Here's a weird looking thing, it's a Oak Knopper Gall caused by a small Gall Wasp (Andricus quercuscalicis), the gall is home to the wasp in their grub form. The irregular shaped gall isn't where the weird stops. The Gall Wasp (Andricus quercuscalicis) has a two part life-cycle which requires our native Pedunculate Oak (Quercus robur) and the fairly recently introduced Turkey Oak (Quercus Cerris). The Turkey Oak was only introduced into Britain in the mid 1700's. The Gall Wasp itself wasn't known in Britain before the 1960's, though by the end of the 70's they had become well established, spreading as far north as Scotland by the end of the last century. Nature's always changing, adapting to new opportunities. There were concerns that they'd cause untold damage to our native oak population, though that hasn't happened, and our mighty oaks, crowded with life as they are, just adopted the foreign gall wasps and carried on. There's a message for our times there.
Wednesday, 4 October 2017
And the second little piggy built his house out of sticks, and it wasn't too shabby, neither. The best stick shelter I've seen in a while. On the Pennington Marsh walk there's only one small tract of woodland near Keyhaven, on the return route. It really is small, immature trees stunted by the harshness of their environment. Approaching it I thought the view through the woodland looked clearer than I remembered it, at first I though the trees had grown a lot, but not in the few years we'd not walked here, surely. I saw a shelter and thought I'd take a peek, on closer examination I noticed a lot of sawn branches in its mix, then looking around I saw that most of the accessible branches on the surrounding trees were gone, hence the clear look of the wood. That and they'd used every piece of fallen wood too, making the woodland floor artificially clean too. From a forestry and timber production point of view the shelter builders have done the trees a favour and not really done any damage. Although, I don't think that was in their minds at the time, bad little piggies. Still, a well built shelter.
We used to walk the sea wall which protects Pennington Marshes from the Solent regularly when the forest became too wet and muddy. Starting and finishing at Keyhaven, you can take a really nice circular route all along the coast and return via a variety of interesting inland tracks, with lovely views throughout. There's no shelter on this walk, it's open to what the elements have to share and although beautiful this morning, it can be very different in bad weather, still stunning, though. We hadn't walked here for some years though, as Norris got older he developed arthritis in his front paws, the sea wall path is hard packed aggregates and became too difficult for him to manage. Unlike many of the walks we neglected in recent years, this one hasn't changed a bit. Nice way to start the day.
Tuesday, 3 October 2017
Monday, 2 October 2017
It's always time to celebrate when a Fruits de Mer Records package pops through your letter box. Fruits de Mer Records are purveyors of the finest psychedelic flavoured music, real gems that your ears got to hear, records that are always of superb quality and fairly priced. I'd heard of them through a friend raved about them for years, and rightly so, everything I've got through them gives me immense listening pleasure. Today's delivery was of two singles I'd pre-ordered, 'Always Here' by psychedelic rockers from Spain, Stay and 'Lovely Cuppa Tea' by psychedelic popsters, The Chemistry Set. As with FdM packages, invariably there's a little extra thrown in, in this case a couple of promotional tea bags, a lyric sheet for 'Lovely Cuppa Tea' and a free CD by folkist Scott William Urquhart. Very nice. Now to give them all a thorough listening to!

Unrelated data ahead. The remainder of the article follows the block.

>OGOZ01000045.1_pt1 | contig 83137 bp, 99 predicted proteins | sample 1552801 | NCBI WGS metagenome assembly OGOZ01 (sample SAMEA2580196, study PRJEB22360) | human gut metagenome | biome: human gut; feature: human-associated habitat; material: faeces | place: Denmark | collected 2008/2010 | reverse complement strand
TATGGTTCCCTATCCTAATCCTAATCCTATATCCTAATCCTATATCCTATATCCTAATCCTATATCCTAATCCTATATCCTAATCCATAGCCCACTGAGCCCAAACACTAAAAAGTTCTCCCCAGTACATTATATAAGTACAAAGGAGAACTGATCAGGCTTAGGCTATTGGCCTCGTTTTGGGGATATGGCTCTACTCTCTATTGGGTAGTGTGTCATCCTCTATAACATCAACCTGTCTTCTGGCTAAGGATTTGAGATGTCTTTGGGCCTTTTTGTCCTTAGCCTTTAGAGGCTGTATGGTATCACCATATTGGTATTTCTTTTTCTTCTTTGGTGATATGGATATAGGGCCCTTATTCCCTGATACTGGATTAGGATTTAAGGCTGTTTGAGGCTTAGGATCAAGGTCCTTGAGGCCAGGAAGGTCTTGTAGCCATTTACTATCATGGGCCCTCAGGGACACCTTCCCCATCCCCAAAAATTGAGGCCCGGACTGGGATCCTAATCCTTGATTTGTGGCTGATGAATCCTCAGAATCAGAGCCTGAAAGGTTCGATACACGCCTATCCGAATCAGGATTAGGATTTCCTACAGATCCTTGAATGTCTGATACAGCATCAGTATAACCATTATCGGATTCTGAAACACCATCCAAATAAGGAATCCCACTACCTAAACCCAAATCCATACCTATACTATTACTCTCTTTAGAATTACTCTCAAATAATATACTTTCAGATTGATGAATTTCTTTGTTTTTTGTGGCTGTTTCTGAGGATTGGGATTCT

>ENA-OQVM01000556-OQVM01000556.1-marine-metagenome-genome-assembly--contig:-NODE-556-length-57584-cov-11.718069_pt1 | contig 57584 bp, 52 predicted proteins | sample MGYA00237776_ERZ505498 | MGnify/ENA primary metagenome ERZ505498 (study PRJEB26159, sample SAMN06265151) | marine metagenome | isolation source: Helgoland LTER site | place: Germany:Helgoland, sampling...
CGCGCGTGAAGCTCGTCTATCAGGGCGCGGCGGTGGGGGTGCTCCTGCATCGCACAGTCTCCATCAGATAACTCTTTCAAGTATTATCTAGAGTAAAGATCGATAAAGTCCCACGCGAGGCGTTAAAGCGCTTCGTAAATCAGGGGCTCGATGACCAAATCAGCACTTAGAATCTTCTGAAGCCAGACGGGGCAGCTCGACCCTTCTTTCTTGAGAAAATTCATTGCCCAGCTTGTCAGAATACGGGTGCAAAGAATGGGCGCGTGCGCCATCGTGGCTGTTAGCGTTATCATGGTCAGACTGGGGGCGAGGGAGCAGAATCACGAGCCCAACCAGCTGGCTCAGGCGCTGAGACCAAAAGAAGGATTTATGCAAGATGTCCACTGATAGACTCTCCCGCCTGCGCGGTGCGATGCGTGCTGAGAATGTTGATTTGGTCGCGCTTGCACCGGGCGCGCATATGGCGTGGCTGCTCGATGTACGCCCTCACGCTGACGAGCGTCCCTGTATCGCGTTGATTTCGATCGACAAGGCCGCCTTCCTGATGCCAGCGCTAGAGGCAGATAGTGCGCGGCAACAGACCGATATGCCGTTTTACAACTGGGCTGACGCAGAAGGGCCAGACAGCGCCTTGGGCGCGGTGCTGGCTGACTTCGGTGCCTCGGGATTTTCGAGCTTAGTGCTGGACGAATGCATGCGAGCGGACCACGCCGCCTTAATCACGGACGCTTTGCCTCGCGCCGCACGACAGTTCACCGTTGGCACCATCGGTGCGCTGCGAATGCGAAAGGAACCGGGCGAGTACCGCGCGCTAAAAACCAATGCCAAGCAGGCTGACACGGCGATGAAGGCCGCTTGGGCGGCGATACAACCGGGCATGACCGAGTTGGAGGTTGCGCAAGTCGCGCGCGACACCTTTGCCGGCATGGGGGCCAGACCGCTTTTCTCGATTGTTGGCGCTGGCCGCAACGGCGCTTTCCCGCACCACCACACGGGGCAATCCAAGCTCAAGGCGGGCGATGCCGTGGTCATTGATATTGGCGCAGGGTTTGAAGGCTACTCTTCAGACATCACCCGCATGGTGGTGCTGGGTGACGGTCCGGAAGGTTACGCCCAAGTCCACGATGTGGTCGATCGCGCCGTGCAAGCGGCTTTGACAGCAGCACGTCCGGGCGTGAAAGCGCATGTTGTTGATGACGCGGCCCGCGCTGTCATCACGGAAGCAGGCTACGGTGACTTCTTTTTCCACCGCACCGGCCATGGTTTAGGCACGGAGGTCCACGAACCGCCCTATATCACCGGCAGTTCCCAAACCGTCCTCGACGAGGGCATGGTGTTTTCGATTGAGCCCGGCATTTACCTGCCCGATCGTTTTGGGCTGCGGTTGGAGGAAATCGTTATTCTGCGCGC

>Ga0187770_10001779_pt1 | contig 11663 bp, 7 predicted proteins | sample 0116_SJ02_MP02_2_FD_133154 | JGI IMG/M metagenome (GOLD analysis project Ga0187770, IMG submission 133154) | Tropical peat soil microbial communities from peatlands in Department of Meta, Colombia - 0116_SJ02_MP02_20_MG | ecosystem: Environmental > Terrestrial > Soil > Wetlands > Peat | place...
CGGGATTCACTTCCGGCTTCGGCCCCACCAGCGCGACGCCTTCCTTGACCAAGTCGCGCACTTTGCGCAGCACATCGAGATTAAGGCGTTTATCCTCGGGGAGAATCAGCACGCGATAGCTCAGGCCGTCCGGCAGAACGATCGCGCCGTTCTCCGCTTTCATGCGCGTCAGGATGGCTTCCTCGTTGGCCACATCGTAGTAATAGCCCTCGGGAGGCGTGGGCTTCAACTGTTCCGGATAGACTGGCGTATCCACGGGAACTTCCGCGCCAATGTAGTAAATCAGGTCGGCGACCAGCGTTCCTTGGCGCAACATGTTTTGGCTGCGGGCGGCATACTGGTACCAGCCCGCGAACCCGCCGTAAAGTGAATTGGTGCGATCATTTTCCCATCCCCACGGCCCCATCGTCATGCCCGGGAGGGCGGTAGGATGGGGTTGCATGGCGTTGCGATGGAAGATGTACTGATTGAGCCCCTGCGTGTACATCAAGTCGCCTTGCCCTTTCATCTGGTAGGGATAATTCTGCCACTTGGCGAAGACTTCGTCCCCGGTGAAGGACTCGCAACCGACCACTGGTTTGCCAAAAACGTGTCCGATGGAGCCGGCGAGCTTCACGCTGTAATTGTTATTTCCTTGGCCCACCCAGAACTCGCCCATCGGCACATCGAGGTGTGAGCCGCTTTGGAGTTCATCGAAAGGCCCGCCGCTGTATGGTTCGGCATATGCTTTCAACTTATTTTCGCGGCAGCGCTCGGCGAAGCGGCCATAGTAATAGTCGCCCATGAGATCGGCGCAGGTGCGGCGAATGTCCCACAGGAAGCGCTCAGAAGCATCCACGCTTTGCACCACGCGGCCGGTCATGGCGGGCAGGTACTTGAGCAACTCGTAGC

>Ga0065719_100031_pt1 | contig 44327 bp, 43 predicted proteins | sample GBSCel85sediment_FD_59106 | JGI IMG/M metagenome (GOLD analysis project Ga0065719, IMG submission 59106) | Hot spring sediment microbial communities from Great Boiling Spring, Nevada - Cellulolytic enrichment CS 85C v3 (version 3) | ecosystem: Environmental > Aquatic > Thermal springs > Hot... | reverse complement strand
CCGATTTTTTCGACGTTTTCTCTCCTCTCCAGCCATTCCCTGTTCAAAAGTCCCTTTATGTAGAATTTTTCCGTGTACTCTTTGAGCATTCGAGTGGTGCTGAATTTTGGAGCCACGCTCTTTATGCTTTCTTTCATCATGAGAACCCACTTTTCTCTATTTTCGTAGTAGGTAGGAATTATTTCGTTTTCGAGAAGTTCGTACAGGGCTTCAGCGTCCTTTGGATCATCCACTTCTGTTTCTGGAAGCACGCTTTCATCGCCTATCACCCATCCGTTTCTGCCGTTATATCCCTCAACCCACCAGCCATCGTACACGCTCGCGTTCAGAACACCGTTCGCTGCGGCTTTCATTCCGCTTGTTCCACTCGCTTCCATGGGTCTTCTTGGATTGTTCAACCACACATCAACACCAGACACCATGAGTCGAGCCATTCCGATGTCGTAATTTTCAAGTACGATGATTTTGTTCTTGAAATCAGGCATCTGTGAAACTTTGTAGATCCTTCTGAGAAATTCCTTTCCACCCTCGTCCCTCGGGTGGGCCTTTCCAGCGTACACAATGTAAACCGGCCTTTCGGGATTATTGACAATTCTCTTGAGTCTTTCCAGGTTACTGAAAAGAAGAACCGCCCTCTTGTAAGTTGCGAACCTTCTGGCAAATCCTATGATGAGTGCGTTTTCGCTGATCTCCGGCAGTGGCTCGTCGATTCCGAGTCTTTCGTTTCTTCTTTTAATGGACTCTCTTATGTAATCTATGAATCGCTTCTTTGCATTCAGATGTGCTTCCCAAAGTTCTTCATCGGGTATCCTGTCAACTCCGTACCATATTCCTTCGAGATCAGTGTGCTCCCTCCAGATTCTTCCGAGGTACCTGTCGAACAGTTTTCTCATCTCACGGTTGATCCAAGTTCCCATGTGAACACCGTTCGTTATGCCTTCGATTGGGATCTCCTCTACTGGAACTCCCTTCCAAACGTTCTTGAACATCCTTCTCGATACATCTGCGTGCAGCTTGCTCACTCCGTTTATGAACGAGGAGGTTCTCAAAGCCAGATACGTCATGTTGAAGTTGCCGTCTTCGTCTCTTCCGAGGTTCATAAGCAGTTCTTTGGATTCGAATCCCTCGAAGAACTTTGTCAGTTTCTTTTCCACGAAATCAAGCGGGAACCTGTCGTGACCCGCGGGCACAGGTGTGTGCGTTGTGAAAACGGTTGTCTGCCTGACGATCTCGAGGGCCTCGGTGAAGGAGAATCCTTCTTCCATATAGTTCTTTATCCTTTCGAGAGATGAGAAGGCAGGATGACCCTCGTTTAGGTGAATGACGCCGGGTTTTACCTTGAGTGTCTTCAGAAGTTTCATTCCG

I'd read in an article over the weekend that there were a gang of rowdy pigs roaming the Mill Lawn area attacking folk. One guy even got knocked over and bitten! So as I was walking nearby I thought I'd seek said gang out, and see if they were as hard as people made out. They were! I didn't have search too far for them, I followed the sound of a barking dog, the sort of bark that suggests 'look what I've found', and sure enough a small hound was bothering and being bothered by a group of 5 pigs. Just as I got near, the dog buggered off and the pigs got on with snuffling. All 5 pigs were a fair size, soft fawny brown with black spots, fine examples of their breed, no doubt. The area where they were grubbing has plenty of cover, so it was easy to sneak up quite close. They didn't notice me for a while, too busy with their searching. The photo is taken at the moment they did notice me, and only seconds before they ran at me. As the article had suggested, they were indeed aggressive, feisty and looking for trouble. I'd equipped myself with a sturdy stick, with the intention of standing my ground and showing them I wasn't scared. Though I quickly dropped that plan in favour of running away as fast as I could. Luckily they weren't that persistent, as I'm not certain I could have out run them if they kept coming. Man, could they move fast. Really fast! Even taking into account the dog bothering them, I'd say these were the most aggressive pigs I've come across in any pannage. Normally they're inquisitive and will come right up to you, although tentatively and would withdraw at any sudden move. Still, fun in the forest.